Welcome to the second installment of my Halloween-inspired horror review series for the month of Shocktober!
Well, although I struck out with my first selection, my second pick really put expectations over the fence:
Actually it's somewhat of a minor miracle that I even gave this film a chance since I despised Rob Zombie's first film House of a Thousand Corpses so much. In fact, it took me eight friggin' years worth of positive word of mouth about this film to finally overcome my objections. But, man, am I ever glad I finally broke down and watched it.
Here's the film's hair-raising trailer:
Soooo, needless to say, this isn't the sort of movie you sit down and watch with your nan...
The film follows the exploits of the completely loopy Firefly clan, who you suspect live just up the road from Leatherface and company. Whereas most families define quality time by hanging out together and playing Clue twice a week, the Fireflys like to bond over such wholesome activities as kidnapping, torture and murder. After nearly eighty people vanish from the area without a trace, the police finally start looking at the local family which includes an eight-foot-tall burn victim and a creepy clown with atrocious oral hygiene. As if this isn't enough compelling evidence, there's also the preserved pig head mounted on their front gate.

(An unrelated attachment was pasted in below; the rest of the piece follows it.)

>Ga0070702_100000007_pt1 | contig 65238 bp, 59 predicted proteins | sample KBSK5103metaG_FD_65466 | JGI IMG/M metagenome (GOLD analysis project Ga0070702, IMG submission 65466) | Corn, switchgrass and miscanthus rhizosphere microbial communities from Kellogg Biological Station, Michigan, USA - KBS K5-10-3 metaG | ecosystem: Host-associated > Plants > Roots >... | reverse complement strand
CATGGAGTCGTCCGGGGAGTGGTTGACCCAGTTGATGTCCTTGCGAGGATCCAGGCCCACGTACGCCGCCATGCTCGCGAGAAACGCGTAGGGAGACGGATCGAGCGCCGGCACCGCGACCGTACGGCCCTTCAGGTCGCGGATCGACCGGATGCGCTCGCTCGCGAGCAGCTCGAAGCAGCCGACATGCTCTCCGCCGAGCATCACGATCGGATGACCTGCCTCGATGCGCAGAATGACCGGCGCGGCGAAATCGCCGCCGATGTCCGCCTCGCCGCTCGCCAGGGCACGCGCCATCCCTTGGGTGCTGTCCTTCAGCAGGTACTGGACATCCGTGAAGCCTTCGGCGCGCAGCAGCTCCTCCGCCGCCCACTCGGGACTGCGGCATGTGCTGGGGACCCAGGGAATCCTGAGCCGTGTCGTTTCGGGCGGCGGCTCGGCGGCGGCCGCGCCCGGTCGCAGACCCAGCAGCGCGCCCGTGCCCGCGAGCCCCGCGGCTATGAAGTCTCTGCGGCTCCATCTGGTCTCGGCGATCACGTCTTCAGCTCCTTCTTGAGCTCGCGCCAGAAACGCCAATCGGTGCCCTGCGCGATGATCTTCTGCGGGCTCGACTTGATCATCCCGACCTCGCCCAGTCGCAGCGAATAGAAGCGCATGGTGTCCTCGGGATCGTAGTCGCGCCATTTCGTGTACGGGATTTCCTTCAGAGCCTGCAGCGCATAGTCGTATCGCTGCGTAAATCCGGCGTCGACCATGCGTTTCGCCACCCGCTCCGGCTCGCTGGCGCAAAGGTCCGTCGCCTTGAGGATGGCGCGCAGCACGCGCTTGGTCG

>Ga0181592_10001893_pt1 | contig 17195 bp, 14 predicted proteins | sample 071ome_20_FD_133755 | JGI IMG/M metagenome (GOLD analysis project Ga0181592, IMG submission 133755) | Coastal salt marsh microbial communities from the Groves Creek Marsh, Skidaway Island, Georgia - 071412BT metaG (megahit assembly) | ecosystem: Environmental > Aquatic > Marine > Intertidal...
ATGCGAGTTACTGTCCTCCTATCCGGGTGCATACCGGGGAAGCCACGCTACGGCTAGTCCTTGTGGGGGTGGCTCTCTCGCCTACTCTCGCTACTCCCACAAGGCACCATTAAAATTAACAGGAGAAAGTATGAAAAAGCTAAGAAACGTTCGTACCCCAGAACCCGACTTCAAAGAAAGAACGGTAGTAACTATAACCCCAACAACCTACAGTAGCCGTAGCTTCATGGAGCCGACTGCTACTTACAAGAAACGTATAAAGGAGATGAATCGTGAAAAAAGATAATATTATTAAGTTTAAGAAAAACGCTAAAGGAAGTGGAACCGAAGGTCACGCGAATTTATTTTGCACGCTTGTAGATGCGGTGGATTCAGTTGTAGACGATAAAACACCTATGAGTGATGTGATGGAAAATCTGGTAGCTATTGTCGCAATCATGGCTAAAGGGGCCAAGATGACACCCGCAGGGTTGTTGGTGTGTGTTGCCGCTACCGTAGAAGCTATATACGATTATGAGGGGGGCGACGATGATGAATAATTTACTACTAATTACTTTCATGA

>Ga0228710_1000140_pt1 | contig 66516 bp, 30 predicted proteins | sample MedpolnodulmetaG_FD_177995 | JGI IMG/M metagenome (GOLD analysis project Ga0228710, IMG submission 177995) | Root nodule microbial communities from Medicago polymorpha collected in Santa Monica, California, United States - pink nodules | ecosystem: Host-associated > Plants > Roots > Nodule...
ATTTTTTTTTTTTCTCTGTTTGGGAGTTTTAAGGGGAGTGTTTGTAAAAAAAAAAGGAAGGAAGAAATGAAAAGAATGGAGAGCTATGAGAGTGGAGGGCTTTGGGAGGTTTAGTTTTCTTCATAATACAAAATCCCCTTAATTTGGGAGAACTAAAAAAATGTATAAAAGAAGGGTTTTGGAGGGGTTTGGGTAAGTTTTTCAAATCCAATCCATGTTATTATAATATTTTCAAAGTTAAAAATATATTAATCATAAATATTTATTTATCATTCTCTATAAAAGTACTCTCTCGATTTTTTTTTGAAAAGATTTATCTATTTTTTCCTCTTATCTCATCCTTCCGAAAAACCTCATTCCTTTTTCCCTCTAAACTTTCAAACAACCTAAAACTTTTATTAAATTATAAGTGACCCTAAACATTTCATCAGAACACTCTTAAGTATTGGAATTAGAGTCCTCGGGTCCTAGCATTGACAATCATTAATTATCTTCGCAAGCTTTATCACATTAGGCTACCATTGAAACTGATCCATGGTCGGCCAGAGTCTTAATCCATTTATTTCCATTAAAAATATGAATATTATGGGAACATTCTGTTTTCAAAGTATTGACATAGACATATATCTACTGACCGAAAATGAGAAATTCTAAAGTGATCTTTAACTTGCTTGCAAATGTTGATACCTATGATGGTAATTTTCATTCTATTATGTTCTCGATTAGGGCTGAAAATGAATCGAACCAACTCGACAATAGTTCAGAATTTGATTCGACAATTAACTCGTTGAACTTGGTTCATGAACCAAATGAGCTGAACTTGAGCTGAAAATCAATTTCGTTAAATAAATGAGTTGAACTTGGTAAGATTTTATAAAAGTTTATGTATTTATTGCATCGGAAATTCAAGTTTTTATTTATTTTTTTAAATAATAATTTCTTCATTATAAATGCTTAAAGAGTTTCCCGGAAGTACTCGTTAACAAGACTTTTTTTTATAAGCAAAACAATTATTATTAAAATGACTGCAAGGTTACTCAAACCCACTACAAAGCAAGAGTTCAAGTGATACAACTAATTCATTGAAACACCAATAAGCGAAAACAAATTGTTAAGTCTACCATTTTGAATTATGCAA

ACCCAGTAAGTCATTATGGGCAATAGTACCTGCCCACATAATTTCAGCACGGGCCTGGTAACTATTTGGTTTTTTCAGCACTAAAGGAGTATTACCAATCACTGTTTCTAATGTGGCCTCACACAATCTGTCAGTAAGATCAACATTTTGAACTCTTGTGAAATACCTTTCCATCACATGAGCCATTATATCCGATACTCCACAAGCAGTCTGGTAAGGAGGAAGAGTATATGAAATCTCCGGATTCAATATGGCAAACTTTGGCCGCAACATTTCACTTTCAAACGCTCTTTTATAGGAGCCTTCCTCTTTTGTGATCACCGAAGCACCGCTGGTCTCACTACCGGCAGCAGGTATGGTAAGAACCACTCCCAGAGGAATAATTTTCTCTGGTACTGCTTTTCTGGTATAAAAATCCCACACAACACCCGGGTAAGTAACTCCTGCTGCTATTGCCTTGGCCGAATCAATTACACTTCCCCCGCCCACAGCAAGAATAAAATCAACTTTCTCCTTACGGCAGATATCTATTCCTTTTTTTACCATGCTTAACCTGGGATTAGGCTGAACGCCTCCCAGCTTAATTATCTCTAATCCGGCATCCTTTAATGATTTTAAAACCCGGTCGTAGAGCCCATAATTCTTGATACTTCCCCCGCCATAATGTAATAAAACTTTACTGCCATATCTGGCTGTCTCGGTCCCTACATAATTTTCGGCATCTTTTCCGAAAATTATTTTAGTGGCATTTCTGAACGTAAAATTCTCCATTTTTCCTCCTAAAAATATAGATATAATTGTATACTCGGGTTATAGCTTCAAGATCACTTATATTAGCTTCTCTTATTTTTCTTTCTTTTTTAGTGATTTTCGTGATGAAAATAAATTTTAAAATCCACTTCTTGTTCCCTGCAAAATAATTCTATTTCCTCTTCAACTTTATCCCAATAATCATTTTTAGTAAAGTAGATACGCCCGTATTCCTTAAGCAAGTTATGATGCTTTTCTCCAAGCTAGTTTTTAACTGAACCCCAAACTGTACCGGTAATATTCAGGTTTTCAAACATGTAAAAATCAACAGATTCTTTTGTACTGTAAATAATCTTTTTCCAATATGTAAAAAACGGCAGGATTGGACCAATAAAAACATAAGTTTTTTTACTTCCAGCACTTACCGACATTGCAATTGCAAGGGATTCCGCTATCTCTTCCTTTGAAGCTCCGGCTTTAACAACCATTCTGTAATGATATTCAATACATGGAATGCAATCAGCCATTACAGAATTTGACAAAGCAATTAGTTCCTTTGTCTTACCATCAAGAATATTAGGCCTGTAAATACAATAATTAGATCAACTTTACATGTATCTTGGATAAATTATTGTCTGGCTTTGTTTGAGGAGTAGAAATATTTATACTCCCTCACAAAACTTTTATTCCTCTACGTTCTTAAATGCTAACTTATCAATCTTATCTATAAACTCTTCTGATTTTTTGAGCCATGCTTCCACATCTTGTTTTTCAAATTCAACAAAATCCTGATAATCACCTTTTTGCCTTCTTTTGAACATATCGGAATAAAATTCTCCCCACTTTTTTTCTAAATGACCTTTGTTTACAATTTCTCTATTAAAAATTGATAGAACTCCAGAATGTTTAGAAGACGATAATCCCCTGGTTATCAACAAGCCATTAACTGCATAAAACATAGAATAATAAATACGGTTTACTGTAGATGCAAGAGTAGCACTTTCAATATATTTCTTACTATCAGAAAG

During the resulting raid, the giant Tiny goes missing, Rufus is gunned down and the clan's matriarch Mother Firefly (Leslie Easterbrook) is arrested by the cops. However, two of the clan manage to escape through the charnel house's sewer system. The fugitives include beautiful but deadly Baby (Sheri Moon Zombie ) and her half-brother Otis (Bill Moseley). This lethal duo quickly secure transportation after Baby plays possum in the road and Otis gets all stabby on a Good Samaritan who has the misfortune of stopping to help.
The two re-unite with Baby's pappy/cable access jester Captain Spaulding (Sid Haig) and together this triple threat of galloping psychotics proceed to blaze a trail of bloody anarchy and random homicide across rural Texas. After dispensing with an entire country and western band (?), the trio seek asylum at the bordello of Spaulding's brother Charlie (played by the always-awesome Ken Foree). Little do our repellent anti-heroes know, they're being relentlessly pursued by John Wydell (William Forsythe), a Texas Sheriff who's determined to avenge the murder of his own brother by whatever means necessary.
This sequel has everything that was painfully absent from its predecessor. The storyline is considerably more fleshed out, yet still feels free-form and unpredictable. At first the capture and torture of the Banjo and Sullivan crew seems like a pointless deviation, but it really drives home just how dangerously crazy the Firefly clan really is. In addition to amping up the squirm factor, this entire sequence is capped off with one of the most gruesomely realistic "death by vehicle" scenes ever captured on film.